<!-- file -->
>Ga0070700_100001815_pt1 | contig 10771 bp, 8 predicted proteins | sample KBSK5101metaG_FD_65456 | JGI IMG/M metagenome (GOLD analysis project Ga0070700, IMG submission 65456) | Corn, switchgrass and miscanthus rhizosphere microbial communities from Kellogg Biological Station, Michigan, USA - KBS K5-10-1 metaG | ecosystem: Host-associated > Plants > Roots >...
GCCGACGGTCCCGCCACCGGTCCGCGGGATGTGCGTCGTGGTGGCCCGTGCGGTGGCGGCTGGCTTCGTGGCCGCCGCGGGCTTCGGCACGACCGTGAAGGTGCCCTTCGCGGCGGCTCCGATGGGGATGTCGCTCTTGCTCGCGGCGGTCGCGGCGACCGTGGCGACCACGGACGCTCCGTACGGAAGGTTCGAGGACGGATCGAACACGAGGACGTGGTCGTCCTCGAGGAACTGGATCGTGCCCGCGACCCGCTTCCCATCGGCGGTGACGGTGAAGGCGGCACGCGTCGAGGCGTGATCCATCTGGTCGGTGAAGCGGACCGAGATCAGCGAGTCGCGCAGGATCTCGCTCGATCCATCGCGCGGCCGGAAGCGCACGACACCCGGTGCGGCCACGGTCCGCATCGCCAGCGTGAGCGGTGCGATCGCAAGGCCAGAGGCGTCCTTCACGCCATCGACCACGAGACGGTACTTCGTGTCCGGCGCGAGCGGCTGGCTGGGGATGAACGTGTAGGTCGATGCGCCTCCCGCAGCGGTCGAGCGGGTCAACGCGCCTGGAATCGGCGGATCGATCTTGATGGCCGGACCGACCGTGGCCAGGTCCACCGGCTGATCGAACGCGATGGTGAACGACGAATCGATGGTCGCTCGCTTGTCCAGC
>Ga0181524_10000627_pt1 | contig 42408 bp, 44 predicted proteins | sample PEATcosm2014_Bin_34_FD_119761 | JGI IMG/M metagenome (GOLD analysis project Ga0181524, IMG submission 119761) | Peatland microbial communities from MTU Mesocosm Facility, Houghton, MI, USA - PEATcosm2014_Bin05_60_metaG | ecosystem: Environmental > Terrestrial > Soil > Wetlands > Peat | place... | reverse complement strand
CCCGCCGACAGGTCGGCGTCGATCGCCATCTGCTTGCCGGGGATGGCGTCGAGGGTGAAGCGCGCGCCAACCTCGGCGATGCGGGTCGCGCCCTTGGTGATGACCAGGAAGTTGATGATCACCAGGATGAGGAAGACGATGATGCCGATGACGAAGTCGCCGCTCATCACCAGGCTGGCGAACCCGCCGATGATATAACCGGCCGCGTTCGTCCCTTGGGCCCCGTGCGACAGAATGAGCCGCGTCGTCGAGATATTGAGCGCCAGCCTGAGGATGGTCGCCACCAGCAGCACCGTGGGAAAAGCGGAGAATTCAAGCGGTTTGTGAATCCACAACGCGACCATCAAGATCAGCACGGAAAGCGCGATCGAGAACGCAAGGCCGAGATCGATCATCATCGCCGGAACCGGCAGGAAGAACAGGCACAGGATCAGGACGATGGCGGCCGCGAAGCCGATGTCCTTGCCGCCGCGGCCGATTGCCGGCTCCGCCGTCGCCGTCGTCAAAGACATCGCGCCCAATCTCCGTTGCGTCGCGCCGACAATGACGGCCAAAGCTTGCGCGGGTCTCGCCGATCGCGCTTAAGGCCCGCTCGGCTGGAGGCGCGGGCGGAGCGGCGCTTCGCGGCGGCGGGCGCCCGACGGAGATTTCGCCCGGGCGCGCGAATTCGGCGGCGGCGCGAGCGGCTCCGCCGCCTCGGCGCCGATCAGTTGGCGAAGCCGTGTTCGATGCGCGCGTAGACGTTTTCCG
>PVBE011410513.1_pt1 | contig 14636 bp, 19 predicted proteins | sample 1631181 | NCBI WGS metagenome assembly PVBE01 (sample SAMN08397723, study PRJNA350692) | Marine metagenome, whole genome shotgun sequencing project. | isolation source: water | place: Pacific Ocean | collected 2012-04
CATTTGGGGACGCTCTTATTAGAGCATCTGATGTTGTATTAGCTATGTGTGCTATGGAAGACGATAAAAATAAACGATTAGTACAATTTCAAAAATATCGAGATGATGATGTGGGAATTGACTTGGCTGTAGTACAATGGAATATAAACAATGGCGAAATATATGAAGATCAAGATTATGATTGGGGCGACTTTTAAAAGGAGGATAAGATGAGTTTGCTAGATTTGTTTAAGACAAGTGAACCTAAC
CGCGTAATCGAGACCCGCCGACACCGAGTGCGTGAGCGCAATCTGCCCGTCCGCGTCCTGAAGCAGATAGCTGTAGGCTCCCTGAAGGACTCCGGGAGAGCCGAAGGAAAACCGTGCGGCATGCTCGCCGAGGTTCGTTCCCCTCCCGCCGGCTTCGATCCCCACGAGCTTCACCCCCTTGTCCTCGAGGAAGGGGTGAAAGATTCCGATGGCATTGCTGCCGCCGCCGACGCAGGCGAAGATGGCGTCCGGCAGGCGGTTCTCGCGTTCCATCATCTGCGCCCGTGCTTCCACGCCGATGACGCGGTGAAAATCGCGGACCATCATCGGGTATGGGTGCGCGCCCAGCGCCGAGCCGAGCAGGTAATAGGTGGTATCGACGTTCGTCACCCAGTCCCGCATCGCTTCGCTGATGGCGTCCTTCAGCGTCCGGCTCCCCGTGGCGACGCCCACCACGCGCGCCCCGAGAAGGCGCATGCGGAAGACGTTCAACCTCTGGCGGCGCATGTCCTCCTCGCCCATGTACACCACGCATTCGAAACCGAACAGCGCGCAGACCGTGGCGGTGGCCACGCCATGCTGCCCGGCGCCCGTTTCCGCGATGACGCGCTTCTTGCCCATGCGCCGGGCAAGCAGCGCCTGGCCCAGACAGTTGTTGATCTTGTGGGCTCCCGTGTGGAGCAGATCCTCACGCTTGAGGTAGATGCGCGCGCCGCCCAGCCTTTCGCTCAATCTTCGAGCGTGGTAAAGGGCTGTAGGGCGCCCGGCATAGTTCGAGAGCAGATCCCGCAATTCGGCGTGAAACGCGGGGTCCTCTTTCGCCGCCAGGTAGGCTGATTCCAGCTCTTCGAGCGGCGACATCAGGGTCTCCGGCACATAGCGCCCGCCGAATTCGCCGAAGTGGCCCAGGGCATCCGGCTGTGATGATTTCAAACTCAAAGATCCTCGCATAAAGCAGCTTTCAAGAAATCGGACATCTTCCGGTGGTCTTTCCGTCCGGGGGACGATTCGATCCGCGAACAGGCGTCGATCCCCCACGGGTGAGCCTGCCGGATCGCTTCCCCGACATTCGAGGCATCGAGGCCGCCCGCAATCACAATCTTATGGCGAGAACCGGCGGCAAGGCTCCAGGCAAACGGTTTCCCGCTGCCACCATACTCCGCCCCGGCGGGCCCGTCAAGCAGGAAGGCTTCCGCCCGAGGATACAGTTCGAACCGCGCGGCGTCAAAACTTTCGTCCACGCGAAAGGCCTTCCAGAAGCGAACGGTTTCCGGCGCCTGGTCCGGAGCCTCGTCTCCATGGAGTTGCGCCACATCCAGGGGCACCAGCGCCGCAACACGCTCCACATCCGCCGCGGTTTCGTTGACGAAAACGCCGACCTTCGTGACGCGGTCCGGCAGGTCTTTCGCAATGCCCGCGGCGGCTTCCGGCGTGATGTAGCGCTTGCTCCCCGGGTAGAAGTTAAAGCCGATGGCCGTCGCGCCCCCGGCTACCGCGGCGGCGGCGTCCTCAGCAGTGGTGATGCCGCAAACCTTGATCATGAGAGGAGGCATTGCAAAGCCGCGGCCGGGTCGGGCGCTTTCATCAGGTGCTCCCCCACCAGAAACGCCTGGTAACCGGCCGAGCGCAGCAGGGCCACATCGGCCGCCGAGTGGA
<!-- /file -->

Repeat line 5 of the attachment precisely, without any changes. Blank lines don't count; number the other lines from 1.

>PVBE011410513.1_pt1 | contig 14636 bp, 19 predicted proteins | sample 1631181 | NCBI WGS metagenome assembly PVBE01 (sample SAMN08397723, study PRJNA350692) | Marine metagenome, whole genome shotgun sequencing project. | isolation source: water | place: Pacific Ocean | collected 2012-04